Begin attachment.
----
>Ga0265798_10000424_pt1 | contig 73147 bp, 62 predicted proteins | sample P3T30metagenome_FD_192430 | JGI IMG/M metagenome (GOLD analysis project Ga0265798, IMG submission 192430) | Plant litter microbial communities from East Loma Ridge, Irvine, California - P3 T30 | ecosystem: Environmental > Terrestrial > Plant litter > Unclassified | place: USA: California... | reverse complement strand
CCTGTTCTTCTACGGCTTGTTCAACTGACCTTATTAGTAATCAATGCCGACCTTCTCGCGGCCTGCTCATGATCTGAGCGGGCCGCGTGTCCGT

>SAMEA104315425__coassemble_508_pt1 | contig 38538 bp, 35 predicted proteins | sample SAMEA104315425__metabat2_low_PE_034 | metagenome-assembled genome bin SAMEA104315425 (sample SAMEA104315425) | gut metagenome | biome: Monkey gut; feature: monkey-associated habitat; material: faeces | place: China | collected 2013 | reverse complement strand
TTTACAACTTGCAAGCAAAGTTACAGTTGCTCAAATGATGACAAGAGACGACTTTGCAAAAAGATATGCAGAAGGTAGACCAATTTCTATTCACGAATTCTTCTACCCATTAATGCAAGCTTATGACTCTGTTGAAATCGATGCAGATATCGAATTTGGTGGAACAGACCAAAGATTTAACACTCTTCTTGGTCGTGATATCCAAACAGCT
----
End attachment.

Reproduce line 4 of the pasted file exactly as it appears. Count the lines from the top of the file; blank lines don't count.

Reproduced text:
TTTACAACTTGCAAGCAAAGTTACAGTTGCTCAAATGATGACAAGAGACGACTTTGCAAAAAGATATGCAGAAGGTAGACCAATTTCTATTCACGAATTCTTCTACCCATTAATGCAAGCTTATGACTCTGTTGAAATCGATGCAGATATCGAATTTGGTGGAACAGACCAAAGATTTAACACTCTTCTTGGTCGTGATATCCAAACAGCT